Students expecting a common engineering and medical entrance examination from 2011 will have to take the tests separately.
The Ministry of Human Resource Development has decided to allow the Central Board of Secondary Education (CBSE) to hold the All India Engineering Entrance Examination (AIEEE) and the All India Pre-Medical
Test (AIPMT) separately next year, government sources told the Hindustan Times.
The decision came following the health ministry’s opposition to the plan announced by HRD minister Kapil Sibal. “We still maintain that the test should be common and we are hopeful that we can convince the health ministry by 2012. But because of their opposition, we were running out of time to work on a common test for 2011,” a senior HRD ministry official said.
Keeping in mind the complexity in holding multiple examinations, Sibal had announced his ministry’s decision in June 2010, to hold a single entrance examination for engineering and pre-medical entrance examinations for the students after passing out XIIth standard from 2011.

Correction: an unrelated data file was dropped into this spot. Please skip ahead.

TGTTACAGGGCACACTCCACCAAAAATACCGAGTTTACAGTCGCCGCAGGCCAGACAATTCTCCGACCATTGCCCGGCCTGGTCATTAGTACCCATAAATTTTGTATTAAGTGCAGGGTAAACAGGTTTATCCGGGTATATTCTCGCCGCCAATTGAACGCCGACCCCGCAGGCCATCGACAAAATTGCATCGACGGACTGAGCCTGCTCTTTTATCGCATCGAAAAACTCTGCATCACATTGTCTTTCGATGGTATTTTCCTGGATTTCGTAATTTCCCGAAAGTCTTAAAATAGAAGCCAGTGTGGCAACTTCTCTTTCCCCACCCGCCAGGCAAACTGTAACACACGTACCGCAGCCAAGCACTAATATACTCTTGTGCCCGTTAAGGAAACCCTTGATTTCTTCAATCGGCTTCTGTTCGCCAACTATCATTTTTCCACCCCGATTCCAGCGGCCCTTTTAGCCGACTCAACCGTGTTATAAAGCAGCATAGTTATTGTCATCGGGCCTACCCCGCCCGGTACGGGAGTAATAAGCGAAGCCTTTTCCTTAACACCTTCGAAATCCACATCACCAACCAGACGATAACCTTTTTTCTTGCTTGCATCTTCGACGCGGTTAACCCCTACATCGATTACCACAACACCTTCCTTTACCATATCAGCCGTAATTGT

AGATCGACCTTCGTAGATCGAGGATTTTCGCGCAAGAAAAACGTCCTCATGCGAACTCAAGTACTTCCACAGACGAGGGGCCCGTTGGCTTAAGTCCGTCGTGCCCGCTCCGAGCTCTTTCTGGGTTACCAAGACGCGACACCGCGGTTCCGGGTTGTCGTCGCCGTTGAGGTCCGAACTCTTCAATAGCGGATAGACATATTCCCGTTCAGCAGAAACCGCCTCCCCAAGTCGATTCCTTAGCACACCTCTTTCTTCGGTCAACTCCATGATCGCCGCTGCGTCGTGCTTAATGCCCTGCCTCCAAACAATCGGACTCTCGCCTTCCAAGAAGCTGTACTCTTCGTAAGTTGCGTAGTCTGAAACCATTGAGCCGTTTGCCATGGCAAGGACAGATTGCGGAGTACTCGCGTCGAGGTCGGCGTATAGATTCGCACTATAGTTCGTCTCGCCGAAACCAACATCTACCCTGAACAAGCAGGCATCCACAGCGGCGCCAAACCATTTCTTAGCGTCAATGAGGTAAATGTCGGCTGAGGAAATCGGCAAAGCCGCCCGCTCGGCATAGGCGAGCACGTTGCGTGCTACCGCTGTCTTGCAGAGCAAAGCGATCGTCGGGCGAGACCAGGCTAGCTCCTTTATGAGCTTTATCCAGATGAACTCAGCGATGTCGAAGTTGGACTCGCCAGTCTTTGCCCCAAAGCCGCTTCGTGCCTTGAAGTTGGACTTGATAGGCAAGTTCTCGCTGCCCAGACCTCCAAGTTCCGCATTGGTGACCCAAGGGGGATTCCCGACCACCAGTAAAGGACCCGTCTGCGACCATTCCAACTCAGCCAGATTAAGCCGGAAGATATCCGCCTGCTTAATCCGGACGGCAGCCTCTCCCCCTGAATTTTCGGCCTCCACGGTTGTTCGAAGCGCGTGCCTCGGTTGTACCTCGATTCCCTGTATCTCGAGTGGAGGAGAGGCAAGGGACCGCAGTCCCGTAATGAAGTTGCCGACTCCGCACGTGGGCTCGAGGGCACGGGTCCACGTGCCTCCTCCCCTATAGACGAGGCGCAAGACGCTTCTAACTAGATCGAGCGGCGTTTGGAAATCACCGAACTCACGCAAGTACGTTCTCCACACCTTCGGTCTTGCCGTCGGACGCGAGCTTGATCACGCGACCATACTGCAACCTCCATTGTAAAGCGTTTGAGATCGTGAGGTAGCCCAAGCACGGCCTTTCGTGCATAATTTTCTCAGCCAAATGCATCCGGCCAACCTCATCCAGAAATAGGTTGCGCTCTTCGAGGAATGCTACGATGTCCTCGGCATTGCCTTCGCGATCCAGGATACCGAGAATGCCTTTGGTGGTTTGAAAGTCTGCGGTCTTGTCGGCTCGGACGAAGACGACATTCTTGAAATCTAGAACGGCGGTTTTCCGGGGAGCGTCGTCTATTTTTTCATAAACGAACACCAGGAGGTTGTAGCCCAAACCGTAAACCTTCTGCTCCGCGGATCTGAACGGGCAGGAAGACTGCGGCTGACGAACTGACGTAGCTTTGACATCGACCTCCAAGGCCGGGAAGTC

It was aimed at reducing the students’ workload besides cutting down on the cost of holding these examinations.
The AIEEE is the world’s largest such examination. The National Institutes of Technology and other Central engineering colleges admit students on the basis of their AIEEE scores. Even states fill 50% of their seats in government colleges through AIEEE. Over 12 lakh students appeared for the AIEEE last year.
Similarly, most of the Central medical schools admit students on the basis of their AIPMT scores. States, too, fill 50% of their seats in government medical colleges through AIPMT. It is the largest medical examination in India. Many students appear for both the AIPMT and AIEEE to keep their academic options open.
Sibal’s plan involved allowing such students to appear for just physics and chemistry papers just once, along with maths and biology, instead of appearing for physics and chemistry independently in the AIEEE and the AIPMT. However, the health ministry has opposed the plan and even opposed the move in the Supreme Court.